Miss Piggy, Fozzie Bear, Cookie Monster and of course Yoda are just three of the voices that Frank Oz is famous for creating, but since the days of "The Muppet Show," he's established himself as one of the top comedy directors with movies like In and Out, Dirty Rotten Scoundrels and Bowfinger.
For the radio dramatizations of Empire Strikes Back and Return of the Jedi, Yoda was voiced by John Lithgow, while Tom Kane voiced him in the Clone Wars animated series and several video games.
ComingSoon.net had a chance to sit down with Oz to talk about the origins of the latest project Death at a Funeral, and a few of the other things he's done.
CS: Your most famous character besides the Muppets is Yoda, which began as a puppeteering job and has now become more of a voice-over gig.
Oz: Just a voice, easy.
CS: How was that transition?
Oz: It was fine. For me, it's easy. I did the first three, I think it was, it was very tough work, very sweaty and hard work, but then George went to CG, which is exactly what he should have done. He could not have done anything else, then I get all the credit and these two dozen people who've worked for a year of their lives at ILM, they don't get any credit at all. And they're the ones who work, I don't.
CS: That's funny because in both cases, George has pushed for you to get a Supporting Actor Oscar nomination for the role.
Oz: You know who did that? George. He was the one who pushed and it was very nice of him. I know that George was the one who instigated that and it was very nice of him to do that.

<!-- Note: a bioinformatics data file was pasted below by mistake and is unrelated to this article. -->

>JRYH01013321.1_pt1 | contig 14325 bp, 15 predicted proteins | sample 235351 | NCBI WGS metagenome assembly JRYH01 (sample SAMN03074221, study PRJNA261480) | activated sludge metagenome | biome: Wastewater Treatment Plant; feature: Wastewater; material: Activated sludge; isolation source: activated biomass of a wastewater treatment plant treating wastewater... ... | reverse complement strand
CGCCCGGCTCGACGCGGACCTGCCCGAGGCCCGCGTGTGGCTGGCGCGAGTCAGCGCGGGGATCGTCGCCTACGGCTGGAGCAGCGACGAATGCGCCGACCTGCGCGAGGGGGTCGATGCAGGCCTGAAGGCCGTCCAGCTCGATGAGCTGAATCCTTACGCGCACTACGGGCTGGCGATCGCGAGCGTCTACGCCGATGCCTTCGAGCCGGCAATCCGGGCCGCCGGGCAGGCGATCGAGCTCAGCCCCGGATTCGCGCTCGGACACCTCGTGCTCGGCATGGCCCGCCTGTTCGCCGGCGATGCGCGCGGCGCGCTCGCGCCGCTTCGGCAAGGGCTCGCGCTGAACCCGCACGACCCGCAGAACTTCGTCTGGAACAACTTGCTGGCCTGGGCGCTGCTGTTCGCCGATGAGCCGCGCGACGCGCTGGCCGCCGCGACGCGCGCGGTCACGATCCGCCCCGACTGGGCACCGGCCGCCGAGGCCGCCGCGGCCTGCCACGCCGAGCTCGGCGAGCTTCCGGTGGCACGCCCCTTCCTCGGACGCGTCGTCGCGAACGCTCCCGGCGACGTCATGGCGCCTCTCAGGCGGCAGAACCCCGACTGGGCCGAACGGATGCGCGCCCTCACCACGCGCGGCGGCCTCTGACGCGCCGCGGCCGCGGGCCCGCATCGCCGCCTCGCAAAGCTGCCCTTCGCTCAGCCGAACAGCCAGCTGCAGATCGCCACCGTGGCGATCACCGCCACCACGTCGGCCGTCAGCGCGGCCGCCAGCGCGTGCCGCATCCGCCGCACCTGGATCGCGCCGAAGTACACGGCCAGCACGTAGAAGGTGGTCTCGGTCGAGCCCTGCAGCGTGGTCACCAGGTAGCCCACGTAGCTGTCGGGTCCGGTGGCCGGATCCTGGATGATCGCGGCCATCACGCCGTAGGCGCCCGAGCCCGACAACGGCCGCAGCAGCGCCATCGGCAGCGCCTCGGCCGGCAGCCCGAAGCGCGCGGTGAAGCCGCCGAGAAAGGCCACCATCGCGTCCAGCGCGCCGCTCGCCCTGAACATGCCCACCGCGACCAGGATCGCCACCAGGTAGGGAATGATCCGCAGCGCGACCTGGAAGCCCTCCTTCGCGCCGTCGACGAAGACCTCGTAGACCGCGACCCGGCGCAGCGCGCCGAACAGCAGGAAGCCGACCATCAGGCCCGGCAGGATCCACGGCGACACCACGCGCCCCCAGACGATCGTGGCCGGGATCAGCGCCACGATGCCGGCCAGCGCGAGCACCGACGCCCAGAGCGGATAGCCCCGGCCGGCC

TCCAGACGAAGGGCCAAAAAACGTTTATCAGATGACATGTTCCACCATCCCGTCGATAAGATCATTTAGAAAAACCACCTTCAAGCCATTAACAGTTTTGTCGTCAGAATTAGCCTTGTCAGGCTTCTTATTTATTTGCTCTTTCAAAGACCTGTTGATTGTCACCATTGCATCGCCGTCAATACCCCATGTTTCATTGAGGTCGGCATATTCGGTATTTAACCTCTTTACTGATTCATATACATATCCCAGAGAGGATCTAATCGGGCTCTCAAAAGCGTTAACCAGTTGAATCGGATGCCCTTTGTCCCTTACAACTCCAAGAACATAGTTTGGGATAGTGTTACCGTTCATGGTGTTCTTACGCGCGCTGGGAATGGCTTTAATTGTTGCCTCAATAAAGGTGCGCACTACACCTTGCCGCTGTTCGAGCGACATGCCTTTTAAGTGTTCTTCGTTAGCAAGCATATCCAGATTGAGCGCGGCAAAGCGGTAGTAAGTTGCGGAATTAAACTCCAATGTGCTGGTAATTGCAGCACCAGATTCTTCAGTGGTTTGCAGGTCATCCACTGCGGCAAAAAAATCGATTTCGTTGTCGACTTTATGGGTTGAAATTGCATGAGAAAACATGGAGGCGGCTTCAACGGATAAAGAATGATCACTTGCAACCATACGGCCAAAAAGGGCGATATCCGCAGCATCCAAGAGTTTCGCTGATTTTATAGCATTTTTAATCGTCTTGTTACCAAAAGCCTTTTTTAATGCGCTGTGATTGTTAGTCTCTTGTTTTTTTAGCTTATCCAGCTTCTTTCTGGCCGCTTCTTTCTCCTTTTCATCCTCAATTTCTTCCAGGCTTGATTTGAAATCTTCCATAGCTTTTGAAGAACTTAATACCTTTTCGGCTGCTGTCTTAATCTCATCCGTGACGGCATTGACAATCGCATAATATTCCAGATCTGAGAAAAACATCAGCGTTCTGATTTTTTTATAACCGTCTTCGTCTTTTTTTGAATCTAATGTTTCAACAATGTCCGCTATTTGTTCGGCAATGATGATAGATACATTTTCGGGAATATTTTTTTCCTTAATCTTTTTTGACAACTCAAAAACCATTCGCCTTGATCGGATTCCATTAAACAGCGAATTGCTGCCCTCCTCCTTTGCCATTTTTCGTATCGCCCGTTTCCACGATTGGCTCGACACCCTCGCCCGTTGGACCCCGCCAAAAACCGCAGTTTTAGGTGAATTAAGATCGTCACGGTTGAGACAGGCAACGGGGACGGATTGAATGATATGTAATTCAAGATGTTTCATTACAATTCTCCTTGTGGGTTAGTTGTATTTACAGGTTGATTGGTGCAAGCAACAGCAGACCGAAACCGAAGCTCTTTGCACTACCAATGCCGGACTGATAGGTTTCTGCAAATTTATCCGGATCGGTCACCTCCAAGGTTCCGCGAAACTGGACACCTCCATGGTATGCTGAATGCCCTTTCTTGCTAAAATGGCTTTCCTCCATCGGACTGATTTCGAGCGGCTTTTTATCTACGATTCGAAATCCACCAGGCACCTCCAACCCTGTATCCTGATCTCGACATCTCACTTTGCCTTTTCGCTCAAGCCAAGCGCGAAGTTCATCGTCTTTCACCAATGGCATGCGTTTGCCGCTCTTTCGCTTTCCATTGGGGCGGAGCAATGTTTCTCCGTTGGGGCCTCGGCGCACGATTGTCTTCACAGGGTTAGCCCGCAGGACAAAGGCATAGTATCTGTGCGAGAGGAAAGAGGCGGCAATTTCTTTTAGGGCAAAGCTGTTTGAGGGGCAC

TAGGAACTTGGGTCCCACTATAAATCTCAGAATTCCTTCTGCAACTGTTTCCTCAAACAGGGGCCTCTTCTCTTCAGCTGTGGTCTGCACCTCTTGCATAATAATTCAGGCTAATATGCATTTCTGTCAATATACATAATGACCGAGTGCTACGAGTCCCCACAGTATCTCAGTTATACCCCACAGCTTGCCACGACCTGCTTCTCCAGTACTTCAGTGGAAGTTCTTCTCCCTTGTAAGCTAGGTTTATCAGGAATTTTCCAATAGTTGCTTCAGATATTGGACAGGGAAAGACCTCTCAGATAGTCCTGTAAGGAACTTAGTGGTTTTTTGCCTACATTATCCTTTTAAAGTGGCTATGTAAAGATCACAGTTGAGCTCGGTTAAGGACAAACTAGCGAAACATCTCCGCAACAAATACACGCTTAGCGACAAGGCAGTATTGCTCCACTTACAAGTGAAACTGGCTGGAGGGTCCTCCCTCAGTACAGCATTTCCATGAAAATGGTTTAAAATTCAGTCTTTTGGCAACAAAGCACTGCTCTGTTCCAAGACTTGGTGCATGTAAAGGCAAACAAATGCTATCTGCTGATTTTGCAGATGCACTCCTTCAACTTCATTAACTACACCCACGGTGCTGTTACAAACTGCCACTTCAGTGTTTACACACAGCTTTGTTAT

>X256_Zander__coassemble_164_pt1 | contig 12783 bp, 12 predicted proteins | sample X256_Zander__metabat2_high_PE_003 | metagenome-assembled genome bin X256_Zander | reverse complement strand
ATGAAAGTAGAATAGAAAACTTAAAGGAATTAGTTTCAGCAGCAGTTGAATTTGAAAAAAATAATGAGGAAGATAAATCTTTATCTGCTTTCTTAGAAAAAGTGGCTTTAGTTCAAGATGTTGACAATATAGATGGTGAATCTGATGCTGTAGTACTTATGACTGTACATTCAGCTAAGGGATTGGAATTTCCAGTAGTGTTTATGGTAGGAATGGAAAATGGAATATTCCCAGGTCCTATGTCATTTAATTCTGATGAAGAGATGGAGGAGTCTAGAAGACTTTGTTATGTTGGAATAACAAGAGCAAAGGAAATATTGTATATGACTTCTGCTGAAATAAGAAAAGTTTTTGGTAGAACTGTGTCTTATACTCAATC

CS: How do you tend to work with him on that? Do you do all of the lines before they animate or do you go in and do some afterwards?
Oz: With CGI? Or as opposed to the puppet? With CGI, and I don't do it anymore, what we used to do is George would give me a script and we'd lay down a scratch track and we'd work with that scratch track for about a year and then they'll come back to me and I'll fly somewhere and loop it and correct the scratch track, and that's pretty much how it is. For me, it's a few hours of work, it's nothing. At the end, for these two dozen people who work their ass off, and they don't get any recognition at all, it's odd.
CS: Do you keep in touch with George, especially now that he's doing his animated TV show, which presumably will include the Yoda character?
Oz: We're very, very friendly, but I haven't talked to George for a long time, but I have no idea. I have no involvement at all with it that I know of.
CS: Do you feel proprietary about the voice and playing the character if there is an opportunity?
Oz: I feel proprietary to the character that's in my heart. I don't feel proprietary. It's just in my heart. The actual Yoda character is owned by George, so he can do what he wants with it and whatever he does is probably not the same as what's in my heart, but nevertheless, it's close.
CS: Hopefully you'll get a chance to reprise the role for the series.
Oz: Well, I don't care. Actually, I think George Lucas did Yoda once years and years ago on a recording. That's what happened, but Yoda is a dear and powerful character, but it's really George's.
[read the full interview]